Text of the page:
One of the highlights of last year’s Charlottetown Festival was a production of Dear Johnny Deere, a musical built around the songs of Canadian singer-songwriter Fred Eaglesmith.
The show, not surprisingly, attracted a number of hardcore Eaglesmith fans.
But for many who bought tickets last summer, Dear Johnny Deere provided the first significant exposure to Eaglesmith, who’s never gotten a lot of airplay in this market save for CBC and possibly some country stations.
I was not unfamiliar with Eaglesmith but still walked away from opening night wondering why I hadn’t paid more attention to his work and why he wasn’t a major star.
I made a mental note to keep my ear to the ground for anything new he might have coming down the pike.
I didn’t have to wait long.
Early last month, Eaglesmith released Tambourine, his first album of new material since 2010’s Cha Cha Cha.
My expectations for the record, thanks to Dear Johnny Deere, were high.
Tambourine exceeded those expectations and then some.
The last two lines in the third verse of Can’t Dance, one of 11 new songs Eaglesmith penned for the record, seems to sum things up rather nicely.
“I ain’t never gonna be a star, but I sure do know how to please a crowd.”
He certainly does. He also knows how to throw a musical curve ball at you once in a while.
Tambourine fuses together elements of vintage rock ‘n’ roll, R&B and Tejano music to create a record which, in the words of his label is pure rock ‘n’ roll reminiscent of 1966.
Sources say he consciously stayed away from anything that was popular in mainstream music today.
Eaglesmith describes the record this way:
“When I put the songs together for Tambourine, I was thinking about the days when there were five push buttons on an automobile radio,” Eaglesmith explains.
“Everyone was listening to AM stations and, at any given time, one of those five buttons was playing a song worth listening to. The album is a walk through the garden of rock ‘n’ roll. The music’s roots are firmly dug in the mid-to-late 1960s. The primary essence is 1966 — the year that gave us Bob Dylan’s Blonde on Blonde and Question Mark & the Mysterians.”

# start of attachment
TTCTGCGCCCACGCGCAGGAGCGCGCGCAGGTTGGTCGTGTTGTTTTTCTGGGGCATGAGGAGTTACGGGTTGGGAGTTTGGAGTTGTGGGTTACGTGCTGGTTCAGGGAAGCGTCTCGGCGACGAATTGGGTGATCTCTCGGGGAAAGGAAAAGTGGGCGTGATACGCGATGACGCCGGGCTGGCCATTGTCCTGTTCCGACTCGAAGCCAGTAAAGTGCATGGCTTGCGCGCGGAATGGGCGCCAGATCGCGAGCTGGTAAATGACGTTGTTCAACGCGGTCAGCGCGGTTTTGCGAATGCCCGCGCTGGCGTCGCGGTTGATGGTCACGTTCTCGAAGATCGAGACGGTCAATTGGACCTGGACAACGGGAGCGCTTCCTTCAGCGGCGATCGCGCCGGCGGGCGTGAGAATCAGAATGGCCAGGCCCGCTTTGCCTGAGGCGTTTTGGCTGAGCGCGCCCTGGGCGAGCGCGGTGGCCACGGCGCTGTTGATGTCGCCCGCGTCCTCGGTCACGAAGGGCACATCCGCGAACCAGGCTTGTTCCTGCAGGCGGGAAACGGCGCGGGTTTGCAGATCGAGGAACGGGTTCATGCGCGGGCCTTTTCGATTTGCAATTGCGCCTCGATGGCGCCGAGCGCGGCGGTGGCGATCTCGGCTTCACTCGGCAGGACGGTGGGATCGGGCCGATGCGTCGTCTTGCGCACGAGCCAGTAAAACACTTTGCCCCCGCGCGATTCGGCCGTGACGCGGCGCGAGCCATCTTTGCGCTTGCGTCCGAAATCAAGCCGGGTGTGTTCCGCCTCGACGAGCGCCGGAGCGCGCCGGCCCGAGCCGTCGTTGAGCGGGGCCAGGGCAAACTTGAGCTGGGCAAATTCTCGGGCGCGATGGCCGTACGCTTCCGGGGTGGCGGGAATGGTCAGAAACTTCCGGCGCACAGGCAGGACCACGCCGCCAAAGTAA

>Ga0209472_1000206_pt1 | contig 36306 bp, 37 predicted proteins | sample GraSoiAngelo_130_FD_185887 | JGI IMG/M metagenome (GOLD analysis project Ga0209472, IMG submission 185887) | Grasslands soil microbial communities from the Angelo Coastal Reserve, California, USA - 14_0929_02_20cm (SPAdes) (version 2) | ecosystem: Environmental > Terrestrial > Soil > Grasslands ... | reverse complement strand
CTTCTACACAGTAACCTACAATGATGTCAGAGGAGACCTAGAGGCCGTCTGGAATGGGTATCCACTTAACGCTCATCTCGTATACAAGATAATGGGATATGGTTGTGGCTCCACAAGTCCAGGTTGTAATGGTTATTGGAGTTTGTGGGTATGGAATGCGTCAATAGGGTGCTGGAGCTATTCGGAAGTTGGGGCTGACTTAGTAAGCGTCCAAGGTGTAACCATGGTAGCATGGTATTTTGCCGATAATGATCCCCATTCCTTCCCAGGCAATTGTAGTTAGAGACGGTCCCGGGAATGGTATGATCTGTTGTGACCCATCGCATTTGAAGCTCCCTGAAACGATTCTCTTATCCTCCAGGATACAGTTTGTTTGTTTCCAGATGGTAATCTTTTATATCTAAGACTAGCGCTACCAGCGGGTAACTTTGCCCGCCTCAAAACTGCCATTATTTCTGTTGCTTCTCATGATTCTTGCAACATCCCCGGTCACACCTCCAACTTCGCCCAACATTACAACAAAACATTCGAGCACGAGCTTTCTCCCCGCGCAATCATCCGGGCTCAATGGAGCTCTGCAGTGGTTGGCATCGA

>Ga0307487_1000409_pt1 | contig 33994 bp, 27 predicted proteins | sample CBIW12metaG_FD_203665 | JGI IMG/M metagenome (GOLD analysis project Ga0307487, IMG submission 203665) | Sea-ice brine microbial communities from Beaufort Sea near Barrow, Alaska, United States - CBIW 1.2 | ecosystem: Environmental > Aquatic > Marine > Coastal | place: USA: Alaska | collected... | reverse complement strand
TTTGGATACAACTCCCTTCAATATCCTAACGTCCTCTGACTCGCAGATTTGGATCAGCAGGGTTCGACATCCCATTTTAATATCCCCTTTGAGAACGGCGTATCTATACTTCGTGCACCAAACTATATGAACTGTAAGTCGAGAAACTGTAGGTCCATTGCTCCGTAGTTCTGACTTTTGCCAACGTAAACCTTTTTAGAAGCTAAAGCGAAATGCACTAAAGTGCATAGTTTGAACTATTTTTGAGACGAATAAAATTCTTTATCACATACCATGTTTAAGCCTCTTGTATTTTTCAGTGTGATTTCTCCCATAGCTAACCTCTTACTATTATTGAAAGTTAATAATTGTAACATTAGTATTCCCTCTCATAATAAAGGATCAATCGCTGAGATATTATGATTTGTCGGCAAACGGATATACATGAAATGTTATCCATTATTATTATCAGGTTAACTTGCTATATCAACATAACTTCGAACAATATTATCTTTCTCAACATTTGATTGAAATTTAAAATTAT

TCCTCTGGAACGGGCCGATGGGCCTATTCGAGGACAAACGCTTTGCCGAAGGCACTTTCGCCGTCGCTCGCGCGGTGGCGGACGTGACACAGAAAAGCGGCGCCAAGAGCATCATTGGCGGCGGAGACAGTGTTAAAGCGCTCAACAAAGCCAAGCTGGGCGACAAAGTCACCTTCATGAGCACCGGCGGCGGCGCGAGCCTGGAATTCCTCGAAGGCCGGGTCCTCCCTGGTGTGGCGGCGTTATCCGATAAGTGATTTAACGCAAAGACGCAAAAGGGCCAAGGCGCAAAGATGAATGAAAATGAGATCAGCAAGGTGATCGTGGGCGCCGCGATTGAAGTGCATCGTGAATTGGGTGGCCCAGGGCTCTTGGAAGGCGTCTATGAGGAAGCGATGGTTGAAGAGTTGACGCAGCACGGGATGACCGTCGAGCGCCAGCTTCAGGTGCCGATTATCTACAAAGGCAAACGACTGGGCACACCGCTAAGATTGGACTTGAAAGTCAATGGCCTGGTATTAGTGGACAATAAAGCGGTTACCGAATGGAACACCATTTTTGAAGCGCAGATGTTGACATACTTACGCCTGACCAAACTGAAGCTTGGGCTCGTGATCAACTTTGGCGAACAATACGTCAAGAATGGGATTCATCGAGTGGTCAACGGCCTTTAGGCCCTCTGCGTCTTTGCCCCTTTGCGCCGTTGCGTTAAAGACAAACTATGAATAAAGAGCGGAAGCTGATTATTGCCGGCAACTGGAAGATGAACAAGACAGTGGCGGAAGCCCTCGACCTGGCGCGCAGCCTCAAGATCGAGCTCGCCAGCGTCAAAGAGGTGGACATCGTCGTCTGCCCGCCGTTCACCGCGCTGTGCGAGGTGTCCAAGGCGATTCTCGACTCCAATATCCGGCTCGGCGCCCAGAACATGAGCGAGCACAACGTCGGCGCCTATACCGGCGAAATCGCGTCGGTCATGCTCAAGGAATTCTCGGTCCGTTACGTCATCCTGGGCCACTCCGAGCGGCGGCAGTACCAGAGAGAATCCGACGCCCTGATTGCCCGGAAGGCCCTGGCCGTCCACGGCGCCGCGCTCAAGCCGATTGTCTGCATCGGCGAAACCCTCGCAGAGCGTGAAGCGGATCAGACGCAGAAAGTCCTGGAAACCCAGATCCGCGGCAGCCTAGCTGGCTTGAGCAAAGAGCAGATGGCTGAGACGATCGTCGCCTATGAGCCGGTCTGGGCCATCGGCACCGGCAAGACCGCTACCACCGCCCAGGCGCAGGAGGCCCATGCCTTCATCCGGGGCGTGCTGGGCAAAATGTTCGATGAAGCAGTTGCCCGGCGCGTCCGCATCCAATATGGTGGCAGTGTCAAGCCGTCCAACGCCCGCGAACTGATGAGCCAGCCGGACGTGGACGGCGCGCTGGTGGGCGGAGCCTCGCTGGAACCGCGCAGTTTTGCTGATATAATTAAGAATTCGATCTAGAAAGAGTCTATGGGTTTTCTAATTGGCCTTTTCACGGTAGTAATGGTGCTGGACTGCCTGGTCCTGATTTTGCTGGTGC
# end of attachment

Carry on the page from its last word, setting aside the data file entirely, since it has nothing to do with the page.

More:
As a 14-year-old who stayed up late into the night during that period listening to New York disc jockeys like Cousin Brucie and Murray the K, I can say he got the sound he was looking for.
And they did it the old-fashioned way.
Tambourine was recorded live off the floor in an old hall in Vittoria, Ont., using an eight-track analogue console that captured the entire band playing together in the same room.
The music may have that ‘60s feel, but the lyrics on Tambourine are a lot meatier than much of what passed for radio fare during that period. They touch on a number of themes familiar to Eaglesmith fans, including dedication, perseverance, going against the grain, knowing when to cut your losses, relationships that work and relationships that don’t work.
Bad relationships are responsible for two of my favourite tracks here, Train Wreck, in which he tells the story of a woman trying to get back into the life of a man she dumped, and perhaps the ultimate break-up song, Nobody Gets Everything.
Every song on Tambourine is a keeper.
Rating: 4 out of 5 stars.
Doug Gallant, a reporter with The Guardian, writes his music review column for The Guardian every week. He welcomes comments from readers at firstname.lastname@example.org or 629-6000, ext. 6057.